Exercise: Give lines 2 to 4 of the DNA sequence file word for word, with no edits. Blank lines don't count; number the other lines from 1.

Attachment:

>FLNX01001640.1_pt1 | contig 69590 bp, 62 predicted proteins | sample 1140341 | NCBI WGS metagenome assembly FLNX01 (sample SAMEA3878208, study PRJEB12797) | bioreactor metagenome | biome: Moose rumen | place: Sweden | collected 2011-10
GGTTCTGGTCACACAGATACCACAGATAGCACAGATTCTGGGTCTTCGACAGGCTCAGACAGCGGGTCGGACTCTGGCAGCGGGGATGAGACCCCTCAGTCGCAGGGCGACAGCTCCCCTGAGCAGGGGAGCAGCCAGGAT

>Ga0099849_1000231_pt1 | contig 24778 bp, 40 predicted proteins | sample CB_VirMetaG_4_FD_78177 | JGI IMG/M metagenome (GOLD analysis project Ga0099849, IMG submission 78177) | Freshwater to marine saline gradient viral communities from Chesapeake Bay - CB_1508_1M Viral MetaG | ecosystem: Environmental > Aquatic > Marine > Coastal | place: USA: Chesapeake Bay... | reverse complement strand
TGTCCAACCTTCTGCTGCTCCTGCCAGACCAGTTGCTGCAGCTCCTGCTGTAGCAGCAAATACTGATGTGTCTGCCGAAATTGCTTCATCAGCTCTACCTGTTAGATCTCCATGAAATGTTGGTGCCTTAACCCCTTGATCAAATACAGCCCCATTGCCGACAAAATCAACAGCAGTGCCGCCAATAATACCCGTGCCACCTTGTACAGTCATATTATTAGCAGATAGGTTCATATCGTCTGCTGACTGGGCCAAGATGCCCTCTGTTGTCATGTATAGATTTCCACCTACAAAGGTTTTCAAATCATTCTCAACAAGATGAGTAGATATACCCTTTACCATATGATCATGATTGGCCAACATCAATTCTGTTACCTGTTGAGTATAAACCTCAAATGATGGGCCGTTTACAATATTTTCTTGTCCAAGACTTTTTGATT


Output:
GGTTCTGGTCACACAGATACCACAGATAGCACAGATTCTGGGTCTTCGACAGGCTCAGACAGCGGGTCGGACTCTGGCAGCGGGGATGAGACCCCTCAGTCGCAGGGCGACAGCTCCCCTGAGCAGGGGAGCAGCCAGGAT

>Ga0099849_1000231_pt1 | contig 24778 bp, 40 predicted proteins | sample CB_VirMetaG_4_FD_78177 | JGI IMG/M metagenome (GOLD analysis project Ga0099849, IMG submission 78177) | Freshwater to marine saline gradient viral communities from Chesapeake Bay - CB_1508_1M Viral MetaG | ecosystem: Environmental > Aquatic > Marine > Coastal | place: USA: Chesapeake Bay... | reverse complement strand
TGTCCAACCTTCTGCTGCTCCTGCCAGACCAGTTGCTGCAGCTCCTGCTGTAGCAGCAAATACTGATGTGTCTGCCGAAATTGCTTCATCAGCTCTACCTGTTAGATCTCCATGAAATGTTGGTGCCTTAACCCCTTGATCAAATACAGCCCCATTGCCGACAAAATCAACAGCAGTGCCGCCAATAATACCCGTGCCACCTTGTACAGTCATATTATTAGCAGATAGGTTCATATCGTCTGCTGACTGGGCCAAGATGCCCTCTGTTGTCATGTATAGATTTCCACCTACAAAGGTTTTCAAATCATTCTCAACAAGATGAGTAGATATACCCTTTACCATATGATCATGATTGGCCAACATCAATTCTGTTACCTGTTGAGTATAAACCTCAAATGATGGGCCGTTTACAATATTTTCTTGTCCAAGACTTTTTGATT